2004 Denver Annual Meeting (November 7–10, 2004)

Paper No. 13
Presentation Time: 11:15 AM


VORKINK, Michael William and HARRIS, Ron A., geology, B.Y.U, provo, UT 84602, mwv@geology.byu.edu

The island of Savu consists of north- and south-verging thrust sheets of Late Triassic to Middle Jurassic Australian continental margin units rimmed by a discontinuous mélange belt, fragments of forearc basement and synorogenic units. A previously unrecognized pillow basalt unit was also found inter-layered with the Jurassic Wai Luli Formation. North-verging folds are associated with propagation of the Savu thrust system, which moves the back of the accretionary wedge over the southern Savu forearc basin. South-verging thrust sheets make up the bulk of the island and are well-exposed in southern Savu. Composite area-balanced cross sections imply that the detachment for the thrust sheets is in the lower Babulu or upper Aitutu Formations, at around a depth 2600 m. and a maximum age for the initiation of collision of 4.0 Ma without producing excess mass.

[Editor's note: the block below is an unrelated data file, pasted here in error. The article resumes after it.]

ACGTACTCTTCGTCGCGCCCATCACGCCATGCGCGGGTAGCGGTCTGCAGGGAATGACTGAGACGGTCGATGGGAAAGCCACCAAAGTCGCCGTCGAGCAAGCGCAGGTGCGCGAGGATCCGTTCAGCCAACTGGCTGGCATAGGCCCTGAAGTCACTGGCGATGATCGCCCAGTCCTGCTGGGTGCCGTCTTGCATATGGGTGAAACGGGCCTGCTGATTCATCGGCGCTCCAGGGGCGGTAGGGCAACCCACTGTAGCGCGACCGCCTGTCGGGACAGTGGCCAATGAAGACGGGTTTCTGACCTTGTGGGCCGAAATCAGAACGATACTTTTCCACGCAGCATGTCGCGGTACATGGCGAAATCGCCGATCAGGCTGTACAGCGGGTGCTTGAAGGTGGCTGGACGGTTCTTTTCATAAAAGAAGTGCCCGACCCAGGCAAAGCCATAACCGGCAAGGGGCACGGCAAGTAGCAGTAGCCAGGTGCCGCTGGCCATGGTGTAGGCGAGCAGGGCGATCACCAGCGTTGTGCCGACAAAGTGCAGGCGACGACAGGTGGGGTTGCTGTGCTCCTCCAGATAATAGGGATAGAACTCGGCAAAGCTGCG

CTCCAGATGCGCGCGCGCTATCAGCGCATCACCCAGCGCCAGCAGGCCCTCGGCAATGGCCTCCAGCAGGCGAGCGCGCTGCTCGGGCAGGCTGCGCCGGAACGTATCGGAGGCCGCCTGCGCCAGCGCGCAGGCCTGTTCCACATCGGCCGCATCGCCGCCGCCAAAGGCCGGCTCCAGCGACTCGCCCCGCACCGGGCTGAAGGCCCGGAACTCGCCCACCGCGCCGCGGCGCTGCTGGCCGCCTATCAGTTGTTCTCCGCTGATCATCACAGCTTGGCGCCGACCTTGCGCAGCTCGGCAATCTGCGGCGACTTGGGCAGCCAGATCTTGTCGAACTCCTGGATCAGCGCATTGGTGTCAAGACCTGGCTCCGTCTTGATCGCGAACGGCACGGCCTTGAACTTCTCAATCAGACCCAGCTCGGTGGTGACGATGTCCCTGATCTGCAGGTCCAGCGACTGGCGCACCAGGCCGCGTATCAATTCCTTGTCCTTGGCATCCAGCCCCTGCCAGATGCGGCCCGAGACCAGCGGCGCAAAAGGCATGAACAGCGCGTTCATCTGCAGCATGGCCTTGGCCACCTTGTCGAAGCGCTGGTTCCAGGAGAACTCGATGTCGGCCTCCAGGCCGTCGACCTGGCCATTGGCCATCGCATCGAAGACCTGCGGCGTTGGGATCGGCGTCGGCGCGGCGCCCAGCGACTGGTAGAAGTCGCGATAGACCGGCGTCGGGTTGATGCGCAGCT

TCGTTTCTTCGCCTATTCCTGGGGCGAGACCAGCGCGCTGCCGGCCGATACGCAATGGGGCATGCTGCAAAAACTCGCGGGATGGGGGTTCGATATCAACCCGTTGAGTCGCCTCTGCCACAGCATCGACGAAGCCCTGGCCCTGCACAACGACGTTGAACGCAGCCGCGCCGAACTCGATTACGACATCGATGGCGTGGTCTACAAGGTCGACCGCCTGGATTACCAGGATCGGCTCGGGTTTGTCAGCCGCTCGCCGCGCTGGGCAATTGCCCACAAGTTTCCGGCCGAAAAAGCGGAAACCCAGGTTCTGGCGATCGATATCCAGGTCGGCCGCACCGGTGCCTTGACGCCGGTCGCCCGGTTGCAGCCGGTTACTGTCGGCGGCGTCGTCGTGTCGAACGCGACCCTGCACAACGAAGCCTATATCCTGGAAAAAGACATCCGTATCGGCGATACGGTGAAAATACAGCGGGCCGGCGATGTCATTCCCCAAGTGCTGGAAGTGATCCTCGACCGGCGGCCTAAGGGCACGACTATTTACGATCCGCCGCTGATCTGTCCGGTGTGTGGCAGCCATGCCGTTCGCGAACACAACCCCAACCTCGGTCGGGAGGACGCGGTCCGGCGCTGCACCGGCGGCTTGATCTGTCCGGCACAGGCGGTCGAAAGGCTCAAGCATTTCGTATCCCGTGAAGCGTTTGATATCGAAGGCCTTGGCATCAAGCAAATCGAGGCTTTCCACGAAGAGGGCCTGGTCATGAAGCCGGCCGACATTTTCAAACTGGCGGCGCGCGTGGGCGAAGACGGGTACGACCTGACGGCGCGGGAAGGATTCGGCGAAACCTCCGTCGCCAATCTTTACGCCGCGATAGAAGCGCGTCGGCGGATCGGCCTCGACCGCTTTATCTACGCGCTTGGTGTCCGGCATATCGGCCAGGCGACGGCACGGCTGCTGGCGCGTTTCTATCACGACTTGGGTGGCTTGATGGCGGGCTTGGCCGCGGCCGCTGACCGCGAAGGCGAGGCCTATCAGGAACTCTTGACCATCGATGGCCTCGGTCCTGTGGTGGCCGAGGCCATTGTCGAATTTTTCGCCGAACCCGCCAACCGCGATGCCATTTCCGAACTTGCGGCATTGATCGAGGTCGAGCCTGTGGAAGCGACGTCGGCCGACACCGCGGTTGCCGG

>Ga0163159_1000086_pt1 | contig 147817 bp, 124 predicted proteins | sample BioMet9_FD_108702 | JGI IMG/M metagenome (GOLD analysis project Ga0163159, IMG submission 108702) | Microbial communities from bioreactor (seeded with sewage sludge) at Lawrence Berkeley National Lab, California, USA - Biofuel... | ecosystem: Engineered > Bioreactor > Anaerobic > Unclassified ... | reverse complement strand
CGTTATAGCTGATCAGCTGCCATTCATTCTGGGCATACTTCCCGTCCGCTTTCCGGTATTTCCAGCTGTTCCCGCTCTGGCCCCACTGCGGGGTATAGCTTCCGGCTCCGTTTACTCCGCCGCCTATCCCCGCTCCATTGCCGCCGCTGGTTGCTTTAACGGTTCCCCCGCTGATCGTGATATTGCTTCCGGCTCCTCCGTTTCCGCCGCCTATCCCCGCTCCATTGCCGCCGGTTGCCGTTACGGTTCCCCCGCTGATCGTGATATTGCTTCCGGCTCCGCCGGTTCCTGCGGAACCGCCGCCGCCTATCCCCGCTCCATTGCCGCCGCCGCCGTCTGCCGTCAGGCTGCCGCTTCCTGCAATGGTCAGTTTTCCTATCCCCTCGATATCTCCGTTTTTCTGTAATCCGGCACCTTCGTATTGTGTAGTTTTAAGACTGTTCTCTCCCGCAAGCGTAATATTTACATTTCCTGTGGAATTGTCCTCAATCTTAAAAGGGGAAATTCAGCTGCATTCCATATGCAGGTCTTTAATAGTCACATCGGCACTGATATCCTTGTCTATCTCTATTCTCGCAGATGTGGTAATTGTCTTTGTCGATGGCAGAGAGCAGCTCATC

Scaled sandbox deformation experiments of the collision produced two separate zones of thrust stacking like that observed in Savu. The upper-most units of the Australian continental margin stack as imbricate thrusts at the toe of the backstop. Lower units form duplexes that stack underneath the backstop. A zone of mélange developed along the top and bottom of the backstop where shear strains were greatest.

Analysis of foraminifera in synorogenic units from Savu indicates that at 1.8 Ma the outer arc was 1.0-1.5 km below sea level, which yields a long-term surface uplift rate of around 1mm/yr. At this rate, it would take a maximum of 3.2-5.0 Ma to uplift these deposits from a pre-collisional submarine depth of 3.5-4.0 km. The surface uplift pattern of the sandbox model mimics that observed in uplifted coral terraces in Savu, with the highest rates above the Savu thrust and duplex zone.

This study demonstrates the fundamental influence of backstop geometry and mechanical stratigraphy in shaping the orogenic wedge during the transition from subduction to collision.